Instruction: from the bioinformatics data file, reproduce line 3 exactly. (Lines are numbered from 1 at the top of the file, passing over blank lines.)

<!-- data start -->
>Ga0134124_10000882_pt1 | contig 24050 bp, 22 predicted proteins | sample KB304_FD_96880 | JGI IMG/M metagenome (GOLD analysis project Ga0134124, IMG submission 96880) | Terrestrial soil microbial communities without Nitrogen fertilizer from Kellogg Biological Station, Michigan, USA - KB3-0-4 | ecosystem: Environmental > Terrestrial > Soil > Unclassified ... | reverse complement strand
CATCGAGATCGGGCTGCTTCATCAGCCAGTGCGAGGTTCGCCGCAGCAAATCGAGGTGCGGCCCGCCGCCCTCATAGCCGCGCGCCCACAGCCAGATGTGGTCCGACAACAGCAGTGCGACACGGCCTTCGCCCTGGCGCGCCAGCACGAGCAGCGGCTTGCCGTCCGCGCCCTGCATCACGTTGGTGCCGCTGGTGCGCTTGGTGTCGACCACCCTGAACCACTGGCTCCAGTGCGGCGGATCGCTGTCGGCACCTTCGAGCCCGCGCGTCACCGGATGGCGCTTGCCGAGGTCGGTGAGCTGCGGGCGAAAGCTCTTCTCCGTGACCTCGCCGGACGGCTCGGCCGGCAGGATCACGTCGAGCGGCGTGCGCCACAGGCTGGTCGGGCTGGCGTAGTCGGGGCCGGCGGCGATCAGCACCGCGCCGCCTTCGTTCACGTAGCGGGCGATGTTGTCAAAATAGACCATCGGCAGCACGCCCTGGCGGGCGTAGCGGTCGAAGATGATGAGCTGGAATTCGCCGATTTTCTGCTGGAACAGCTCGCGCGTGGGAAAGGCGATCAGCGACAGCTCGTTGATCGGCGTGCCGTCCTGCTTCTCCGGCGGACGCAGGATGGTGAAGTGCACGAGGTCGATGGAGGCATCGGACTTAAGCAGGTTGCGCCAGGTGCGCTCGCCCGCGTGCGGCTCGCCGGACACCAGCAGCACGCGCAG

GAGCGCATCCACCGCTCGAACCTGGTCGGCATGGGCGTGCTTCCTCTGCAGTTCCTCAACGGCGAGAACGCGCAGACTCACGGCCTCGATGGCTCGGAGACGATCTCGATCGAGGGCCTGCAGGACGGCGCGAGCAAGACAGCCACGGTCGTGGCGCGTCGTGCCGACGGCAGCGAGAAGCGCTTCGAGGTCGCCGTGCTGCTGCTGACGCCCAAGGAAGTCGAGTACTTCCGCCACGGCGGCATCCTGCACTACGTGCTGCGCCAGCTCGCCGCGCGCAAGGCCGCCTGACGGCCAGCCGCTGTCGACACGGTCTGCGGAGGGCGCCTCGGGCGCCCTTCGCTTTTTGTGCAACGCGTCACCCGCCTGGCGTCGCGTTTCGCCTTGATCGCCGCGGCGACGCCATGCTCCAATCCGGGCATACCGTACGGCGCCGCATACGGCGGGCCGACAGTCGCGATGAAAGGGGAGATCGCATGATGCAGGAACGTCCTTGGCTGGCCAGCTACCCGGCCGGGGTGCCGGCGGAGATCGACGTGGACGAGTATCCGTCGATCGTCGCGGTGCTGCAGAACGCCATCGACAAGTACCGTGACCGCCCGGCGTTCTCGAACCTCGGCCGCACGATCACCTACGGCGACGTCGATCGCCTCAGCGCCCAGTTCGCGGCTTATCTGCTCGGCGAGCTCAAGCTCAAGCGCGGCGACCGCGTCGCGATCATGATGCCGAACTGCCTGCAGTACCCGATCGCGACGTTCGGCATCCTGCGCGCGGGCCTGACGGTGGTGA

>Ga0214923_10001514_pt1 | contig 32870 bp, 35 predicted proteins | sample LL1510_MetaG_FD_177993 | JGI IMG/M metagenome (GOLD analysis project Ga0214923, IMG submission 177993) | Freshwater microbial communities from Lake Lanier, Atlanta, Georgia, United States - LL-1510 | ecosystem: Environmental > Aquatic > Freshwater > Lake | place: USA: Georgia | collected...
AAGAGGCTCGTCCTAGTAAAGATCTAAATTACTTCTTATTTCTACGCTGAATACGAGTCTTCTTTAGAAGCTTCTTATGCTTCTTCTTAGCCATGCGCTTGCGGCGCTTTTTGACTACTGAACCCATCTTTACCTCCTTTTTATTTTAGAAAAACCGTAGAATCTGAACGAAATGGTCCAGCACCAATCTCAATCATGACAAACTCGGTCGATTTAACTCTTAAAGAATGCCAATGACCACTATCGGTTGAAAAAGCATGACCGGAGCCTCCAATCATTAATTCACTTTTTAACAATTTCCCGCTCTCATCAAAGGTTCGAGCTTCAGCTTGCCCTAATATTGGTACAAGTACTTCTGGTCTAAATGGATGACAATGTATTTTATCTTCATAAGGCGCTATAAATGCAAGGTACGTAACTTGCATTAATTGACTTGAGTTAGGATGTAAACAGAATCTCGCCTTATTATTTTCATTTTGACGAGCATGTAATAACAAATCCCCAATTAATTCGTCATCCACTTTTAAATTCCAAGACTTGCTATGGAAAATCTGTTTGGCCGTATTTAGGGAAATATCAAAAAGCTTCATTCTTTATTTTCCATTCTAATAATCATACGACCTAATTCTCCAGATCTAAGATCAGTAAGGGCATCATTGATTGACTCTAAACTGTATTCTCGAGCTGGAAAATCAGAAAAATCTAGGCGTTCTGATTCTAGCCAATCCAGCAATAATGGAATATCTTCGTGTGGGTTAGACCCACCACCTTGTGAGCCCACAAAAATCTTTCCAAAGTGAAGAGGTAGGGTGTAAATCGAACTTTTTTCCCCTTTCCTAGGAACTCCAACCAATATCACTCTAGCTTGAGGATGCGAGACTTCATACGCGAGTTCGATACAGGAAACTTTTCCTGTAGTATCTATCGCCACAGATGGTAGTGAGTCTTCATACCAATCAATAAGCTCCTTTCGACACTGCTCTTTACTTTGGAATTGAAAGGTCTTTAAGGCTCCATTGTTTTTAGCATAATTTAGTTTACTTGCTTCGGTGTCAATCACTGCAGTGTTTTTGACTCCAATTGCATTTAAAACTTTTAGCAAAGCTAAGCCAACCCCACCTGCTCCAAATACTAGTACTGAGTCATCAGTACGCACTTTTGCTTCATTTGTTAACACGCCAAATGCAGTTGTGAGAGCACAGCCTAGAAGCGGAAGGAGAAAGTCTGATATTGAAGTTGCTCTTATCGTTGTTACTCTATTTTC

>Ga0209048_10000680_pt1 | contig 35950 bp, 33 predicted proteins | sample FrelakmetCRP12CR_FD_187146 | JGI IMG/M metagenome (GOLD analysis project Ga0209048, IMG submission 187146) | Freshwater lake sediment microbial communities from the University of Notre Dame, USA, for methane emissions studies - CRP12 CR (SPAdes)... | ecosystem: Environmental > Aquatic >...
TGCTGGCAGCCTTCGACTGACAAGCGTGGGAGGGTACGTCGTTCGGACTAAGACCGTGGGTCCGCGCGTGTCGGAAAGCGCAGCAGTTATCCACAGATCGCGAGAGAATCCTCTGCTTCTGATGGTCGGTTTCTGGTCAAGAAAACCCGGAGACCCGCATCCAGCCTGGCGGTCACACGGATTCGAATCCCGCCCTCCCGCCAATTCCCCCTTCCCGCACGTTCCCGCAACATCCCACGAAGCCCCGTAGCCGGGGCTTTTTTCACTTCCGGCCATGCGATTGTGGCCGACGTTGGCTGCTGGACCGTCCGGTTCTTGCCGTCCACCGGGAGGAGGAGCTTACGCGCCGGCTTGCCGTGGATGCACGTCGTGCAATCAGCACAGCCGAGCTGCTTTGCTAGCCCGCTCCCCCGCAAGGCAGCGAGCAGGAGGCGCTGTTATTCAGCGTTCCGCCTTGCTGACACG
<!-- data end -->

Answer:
GAGCGCATCCACCGCTCGAACCTGGTCGGCATGGGCGTGCTTCCTCTGCAGTTCCTCAACGGCGAGAACGCGCAGACTCACGGCCTCGATGGCTCGGAGACGATCTCGATCGAGGGCCTGCAGGACGGCGCGAGCAAGACAGCCACGGTCGTGGCGCGTCGTGCCGACGGCAGCGAGAAGCGCTTCGAGGTCGCCGTGCTGCTGCTGACGCCCAAGGAAGTCGAGTACTTCCGCCACGGCGGCATCCTGCACTACGTGCTGCGCCAGCTCGCCGCGCGCAAGGCCGCCTGACGGCCAGCCGCTGTCGACACGGTCTGCGGAGGGCGCCTCGGGCGCCCTTCGCTTTTTGTGCAACGCGTCACCCGCCTGGCGTCGCGTTTCGCCTTGATCGCCGCGGCGACGCCATGCTCCAATCCGGGCATACCGTACGGCGCCGCATACGGCGGGCCGACAGTCGCGATGAAAGGGGAGATCGCATGATGCAGGAACGTCCTTGGCTGGCCAGCTACCCGGCCGGGGTGCCGGCGGAGATCGACGTGGACGAGTATCCGTCGATCGTCGCGGTGCTGCAGAACGCCATCGACAAGTACCGTGACCGCCCGGCGTTCTCGAACCTCGGCCGCACGATCACCTACGGCGACGTCGATCGCCTCAGCGCCCAGTTCGCGGCTTATCTGCTCGGCGAGCTCAAGCTCAAGCGCGGCGACCGCGTCGCGATCATGATGCCGAACTGCCTGCAGTACCCGATCGCGACGTTCGGCATCCTGCGCGCGGGCCTGACGGTGGTGA